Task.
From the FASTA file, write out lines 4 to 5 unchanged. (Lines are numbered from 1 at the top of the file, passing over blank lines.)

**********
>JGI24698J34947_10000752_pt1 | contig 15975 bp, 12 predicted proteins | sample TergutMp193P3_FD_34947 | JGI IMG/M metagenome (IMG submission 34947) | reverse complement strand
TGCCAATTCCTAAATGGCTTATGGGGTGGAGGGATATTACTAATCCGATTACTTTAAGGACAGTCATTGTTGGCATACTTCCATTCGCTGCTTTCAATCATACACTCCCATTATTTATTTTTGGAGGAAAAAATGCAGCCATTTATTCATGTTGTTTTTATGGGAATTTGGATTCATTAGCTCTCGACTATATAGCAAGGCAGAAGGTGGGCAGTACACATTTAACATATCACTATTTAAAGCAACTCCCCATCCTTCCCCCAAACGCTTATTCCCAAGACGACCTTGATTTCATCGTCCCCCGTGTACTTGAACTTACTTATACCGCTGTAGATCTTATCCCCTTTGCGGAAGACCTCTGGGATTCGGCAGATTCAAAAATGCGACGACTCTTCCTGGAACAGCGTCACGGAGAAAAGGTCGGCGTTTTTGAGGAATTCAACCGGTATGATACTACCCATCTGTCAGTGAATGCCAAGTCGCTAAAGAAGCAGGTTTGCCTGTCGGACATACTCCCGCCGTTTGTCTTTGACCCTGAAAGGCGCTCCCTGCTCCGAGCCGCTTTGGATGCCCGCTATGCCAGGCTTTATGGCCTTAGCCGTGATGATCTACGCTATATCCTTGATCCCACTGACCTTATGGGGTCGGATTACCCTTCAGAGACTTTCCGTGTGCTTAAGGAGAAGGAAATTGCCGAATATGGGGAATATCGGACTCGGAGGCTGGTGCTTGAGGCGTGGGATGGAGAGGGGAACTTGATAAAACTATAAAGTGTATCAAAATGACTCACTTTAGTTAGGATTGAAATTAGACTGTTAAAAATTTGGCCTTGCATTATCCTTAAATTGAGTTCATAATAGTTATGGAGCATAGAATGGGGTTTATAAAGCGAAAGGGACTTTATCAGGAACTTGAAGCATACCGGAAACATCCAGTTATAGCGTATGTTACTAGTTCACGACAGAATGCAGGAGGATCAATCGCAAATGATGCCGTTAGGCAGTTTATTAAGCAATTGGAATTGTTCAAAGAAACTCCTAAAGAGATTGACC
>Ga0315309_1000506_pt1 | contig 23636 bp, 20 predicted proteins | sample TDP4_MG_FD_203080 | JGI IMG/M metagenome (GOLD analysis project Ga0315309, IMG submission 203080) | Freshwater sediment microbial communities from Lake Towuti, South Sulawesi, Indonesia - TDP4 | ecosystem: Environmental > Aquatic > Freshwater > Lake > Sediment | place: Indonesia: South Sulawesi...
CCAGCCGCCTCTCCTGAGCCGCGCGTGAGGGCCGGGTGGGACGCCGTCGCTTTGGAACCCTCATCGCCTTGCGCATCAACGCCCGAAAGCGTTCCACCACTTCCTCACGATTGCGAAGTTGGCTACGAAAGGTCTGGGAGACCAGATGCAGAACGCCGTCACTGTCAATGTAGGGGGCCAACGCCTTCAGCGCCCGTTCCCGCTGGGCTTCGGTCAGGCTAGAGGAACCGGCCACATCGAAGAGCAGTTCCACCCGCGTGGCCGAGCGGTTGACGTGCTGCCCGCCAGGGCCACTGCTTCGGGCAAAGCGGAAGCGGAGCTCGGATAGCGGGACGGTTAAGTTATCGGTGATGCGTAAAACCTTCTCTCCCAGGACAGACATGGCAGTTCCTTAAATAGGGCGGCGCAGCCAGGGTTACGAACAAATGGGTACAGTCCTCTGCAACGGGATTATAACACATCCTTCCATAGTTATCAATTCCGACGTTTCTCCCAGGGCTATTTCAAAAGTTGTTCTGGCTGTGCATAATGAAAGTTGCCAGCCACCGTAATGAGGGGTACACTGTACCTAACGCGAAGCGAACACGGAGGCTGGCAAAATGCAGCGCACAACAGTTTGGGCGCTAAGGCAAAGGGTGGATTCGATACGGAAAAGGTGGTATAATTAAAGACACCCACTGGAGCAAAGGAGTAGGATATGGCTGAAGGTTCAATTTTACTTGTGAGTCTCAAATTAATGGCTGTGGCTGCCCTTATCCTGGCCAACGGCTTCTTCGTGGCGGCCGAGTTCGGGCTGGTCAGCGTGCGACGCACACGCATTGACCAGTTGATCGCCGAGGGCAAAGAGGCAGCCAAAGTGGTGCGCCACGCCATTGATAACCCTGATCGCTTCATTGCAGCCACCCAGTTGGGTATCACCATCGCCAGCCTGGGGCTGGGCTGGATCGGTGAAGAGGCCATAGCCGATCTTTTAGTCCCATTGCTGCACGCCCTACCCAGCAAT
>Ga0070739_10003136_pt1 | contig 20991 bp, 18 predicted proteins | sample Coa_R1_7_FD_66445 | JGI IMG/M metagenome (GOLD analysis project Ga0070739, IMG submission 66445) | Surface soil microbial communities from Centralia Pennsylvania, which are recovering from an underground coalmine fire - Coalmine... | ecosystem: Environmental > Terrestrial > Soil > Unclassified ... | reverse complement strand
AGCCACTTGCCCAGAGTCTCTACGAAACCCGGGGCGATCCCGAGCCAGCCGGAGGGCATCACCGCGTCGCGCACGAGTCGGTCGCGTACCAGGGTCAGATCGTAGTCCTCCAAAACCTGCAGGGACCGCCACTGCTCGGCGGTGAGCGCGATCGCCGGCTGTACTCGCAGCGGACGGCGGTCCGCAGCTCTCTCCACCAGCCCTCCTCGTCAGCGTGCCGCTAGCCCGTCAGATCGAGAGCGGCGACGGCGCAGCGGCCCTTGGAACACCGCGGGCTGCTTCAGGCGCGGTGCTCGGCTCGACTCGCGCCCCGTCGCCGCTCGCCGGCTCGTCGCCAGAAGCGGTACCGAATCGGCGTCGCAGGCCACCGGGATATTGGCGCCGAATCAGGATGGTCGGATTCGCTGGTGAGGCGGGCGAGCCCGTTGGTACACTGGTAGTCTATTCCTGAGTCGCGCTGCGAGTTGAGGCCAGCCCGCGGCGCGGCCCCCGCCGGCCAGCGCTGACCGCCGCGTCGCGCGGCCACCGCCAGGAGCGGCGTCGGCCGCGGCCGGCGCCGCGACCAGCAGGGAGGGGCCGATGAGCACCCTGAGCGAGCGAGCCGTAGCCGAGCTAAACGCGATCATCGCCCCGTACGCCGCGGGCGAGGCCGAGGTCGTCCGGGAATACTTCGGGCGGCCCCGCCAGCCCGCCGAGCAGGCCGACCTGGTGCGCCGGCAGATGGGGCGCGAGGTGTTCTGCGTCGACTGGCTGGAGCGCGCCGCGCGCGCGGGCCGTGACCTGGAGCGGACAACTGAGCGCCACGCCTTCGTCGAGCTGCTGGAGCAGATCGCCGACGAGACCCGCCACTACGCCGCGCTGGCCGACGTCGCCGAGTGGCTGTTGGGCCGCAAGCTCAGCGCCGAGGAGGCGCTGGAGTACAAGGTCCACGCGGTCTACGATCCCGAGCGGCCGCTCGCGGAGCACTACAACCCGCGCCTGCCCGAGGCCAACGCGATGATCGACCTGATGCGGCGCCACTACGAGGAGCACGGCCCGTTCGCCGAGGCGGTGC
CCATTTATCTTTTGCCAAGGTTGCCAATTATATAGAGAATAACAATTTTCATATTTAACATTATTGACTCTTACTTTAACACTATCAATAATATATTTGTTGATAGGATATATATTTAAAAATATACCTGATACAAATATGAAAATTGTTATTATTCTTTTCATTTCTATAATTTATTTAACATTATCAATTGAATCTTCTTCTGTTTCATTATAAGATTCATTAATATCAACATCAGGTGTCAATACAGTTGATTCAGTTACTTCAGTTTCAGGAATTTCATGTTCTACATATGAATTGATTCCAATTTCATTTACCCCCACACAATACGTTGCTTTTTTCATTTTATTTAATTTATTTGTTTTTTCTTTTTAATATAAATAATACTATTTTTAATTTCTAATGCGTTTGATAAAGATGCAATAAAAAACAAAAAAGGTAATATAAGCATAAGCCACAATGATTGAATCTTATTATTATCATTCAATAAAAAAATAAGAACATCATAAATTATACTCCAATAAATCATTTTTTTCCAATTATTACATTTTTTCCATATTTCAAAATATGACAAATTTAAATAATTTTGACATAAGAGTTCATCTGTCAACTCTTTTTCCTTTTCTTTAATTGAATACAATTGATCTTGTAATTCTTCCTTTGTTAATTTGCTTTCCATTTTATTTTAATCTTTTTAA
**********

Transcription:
CCAGCCGCCTCTCCTGAGCCGCGCGTGAGGGCCGGGTGGGACGCCGTCGCTTTGGAACCCTCATCGCCTTGCGCATCAACGCCCGAAAGCGTTCCACCACTTCCTCACGATTGCGAAGTTGGCTACGAAAGGTCTGGGAGACCAGATGCAGAACGCCGTCACTGTCAATGTAGGGGGCCAACGCCTTCAGCGCCCGTTCCCGCTGGGCTTCGGTCAGGCTAGAGGAACCGGCCACATCGAAGAGCAGTTCCACCCGCGTGGCCGAGCGGTTGACGTGCTGCCCGCCAGGGCCACTGCTTCGGGCAAAGCGGAAGCGGAGCTCGGATAGCGGGACGGTTAAGTTATCGGTGATGCGTAAAACCTTCTCTCCCAGGACAGACATGGCAGTTCCTTAAATAGGGCGGCGCAGCCAGGGTTACGAACAAATGGGTACAGTCCTCTGCAACGGGATTATAACACATCCTTCCATAGTTATCAATTCCGACGTTTCTCCCAGGGCTATTTCAAAAGTTGTTCTGGCTGTGCATAATGAAAGTTGCCAGCCACCGTAATGAGGGGTACACTGTACCTAACGCGAAGCGAACACGGAGGCTGGCAAAATGCAGCGCACAACAGTTTGGGCGCTAAGGCAAAGGGTGGATTCGATACGGAAAAGGTGGTATAATTAAAGACACCCACTGGAGCAAAGGAGTAGGATATGGCTGAAGGTTCAATTTTACTTGTGAGTCTCAAATTAATGGCTGTGGCTGCCCTTATCCTGGCCAACGGCTTCTTCGTGGCGGCCGAGTTCGGGCTGGTCAGCGTGCGACGCACACGCATTGACCAGTTGATCGCCGAGGGCAAAGAGGCAGCCAAAGTGGTGCGCCACGCCATTGATAACCCTGATCGCTTCATTGCAGCCACCCAGTTGGGTATCACCATCGCCAGCCTGGGGCTGGGCTGGATCGGTGAAGAGGCCATAGCCGATCTTTTAGTCCCATTGCTGCACGCCCTACCCAGCAAT
>Ga0070739_10003136_pt1 | contig 20991 bp, 18 predicted proteins | sample Coa_R1_7_FD_66445 | JGI IMG/M metagenome (GOLD analysis project Ga0070739, IMG submission 66445) | Surface soil microbial communities from Centralia Pennsylvania, which are recovering from an underground coalmine fire - Coalmine... | ecosystem: Environmental > Terrestrial > Soil > Unclassified ... | reverse complement strand